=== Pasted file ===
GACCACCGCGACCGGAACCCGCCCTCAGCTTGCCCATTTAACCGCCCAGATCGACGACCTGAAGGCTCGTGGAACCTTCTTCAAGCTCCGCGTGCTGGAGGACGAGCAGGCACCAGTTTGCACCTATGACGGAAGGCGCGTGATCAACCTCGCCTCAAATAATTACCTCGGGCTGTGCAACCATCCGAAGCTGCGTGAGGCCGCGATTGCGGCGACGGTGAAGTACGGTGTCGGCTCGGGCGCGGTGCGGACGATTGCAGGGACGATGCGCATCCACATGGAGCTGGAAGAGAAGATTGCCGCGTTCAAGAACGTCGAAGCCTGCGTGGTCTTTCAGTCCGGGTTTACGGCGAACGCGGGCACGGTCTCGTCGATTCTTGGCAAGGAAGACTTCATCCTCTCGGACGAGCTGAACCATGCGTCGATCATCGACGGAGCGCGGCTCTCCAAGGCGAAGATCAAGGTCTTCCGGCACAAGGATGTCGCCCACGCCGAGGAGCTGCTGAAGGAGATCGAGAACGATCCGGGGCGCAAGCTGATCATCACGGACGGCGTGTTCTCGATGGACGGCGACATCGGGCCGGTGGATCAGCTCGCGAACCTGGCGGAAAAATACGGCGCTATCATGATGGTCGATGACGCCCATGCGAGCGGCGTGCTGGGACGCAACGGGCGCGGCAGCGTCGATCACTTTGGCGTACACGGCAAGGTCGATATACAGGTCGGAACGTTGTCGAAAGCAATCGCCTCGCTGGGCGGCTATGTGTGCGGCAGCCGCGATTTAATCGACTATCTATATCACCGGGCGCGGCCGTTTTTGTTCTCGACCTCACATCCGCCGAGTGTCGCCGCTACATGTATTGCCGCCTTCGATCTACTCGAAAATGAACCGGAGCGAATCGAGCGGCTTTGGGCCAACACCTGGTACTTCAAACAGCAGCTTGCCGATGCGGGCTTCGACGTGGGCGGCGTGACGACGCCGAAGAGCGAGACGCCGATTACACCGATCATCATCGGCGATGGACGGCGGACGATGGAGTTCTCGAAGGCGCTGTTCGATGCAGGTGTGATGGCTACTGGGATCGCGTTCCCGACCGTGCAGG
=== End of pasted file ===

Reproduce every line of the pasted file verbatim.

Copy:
GACCACCGCGACCGGAACCCGCCCTCAGCTTGCCCATTTAACCGCCCAGATCGACGACCTGAAGGCTCGTGGAACCTTCTTCAAGCTCCGCGTGCTGGAGGACGAGCAGGCACCAGTTTGCACCTATGACGGAAGGCGCGTGATCAACCTCGCCTCAAATAATTACCTCGGGCTGTGCAACCATCCGAAGCTGCGTGAGGCCGCGATTGCGGCGACGGTGAAGTACGGTGTCGGCTCGGGCGCGGTGCGGACGATTGCAGGGACGATGCGCATCCACATGGAGCTGGAAGAGAAGATTGCCGCGTTCAAGAACGTCGAAGCCTGCGTGGTCTTTCAGTCCGGGTTTACGGCGAACGCGGGCACGGTCTCGTCGATTCTTGGCAAGGAAGACTTCATCCTCTCGGACGAGCTGAACCATGCGTCGATCATCGACGGAGCGCGGCTCTCCAAGGCGAAGATCAAGGTCTTCCGGCACAAGGATGTCGCCCACGCCGAGGAGCTGCTGAAGGAGATCGAGAACGATCCGGGGCGCAAGCTGATCATCACGGACGGCGTGTTCTCGATGGACGGCGACATCGGGCCGGTGGATCAGCTCGCGAACCTGGCGGAAAAATACGGCGCTATCATGATGGTCGATGACGCCCATGCGAGCGGCGTGCTGGGACGCAACGGGCGCGGCAGCGTCGATCACTTTGGCGTACACGGCAAGGTCGATATACAGGTCGGAACGTTGTCGAAAGCAATCGCCTCGCTGGGCGGCTATGTGTGCGGCAGCCGCGATTTAATCGACTATCTATATCACCGGGCGCGGCCGTTTTTGTTCTCGACCTCACATCCGCCGAGTGTCGCCGCTACATGTATTGCCGCCTTCGATCTACTCGAAAATGAACCGGAGCGAATCGAGCGGCTTTGGGCCAACACCTGGTACTTCAAACAGCAGCTTGCCGATGCGGGCTTCGACGTGGGCGGCGTGACGACGCCGAAGAGCGAGACGCCGATTACACCGATCATCATCGGCGATGGACGGCGGACGATGGAGTTCTCGAAGGCGCTGTTCGATGCAGGTGTGATGGCTACTGGGATCGCGTTCCCGACCGTGCAGG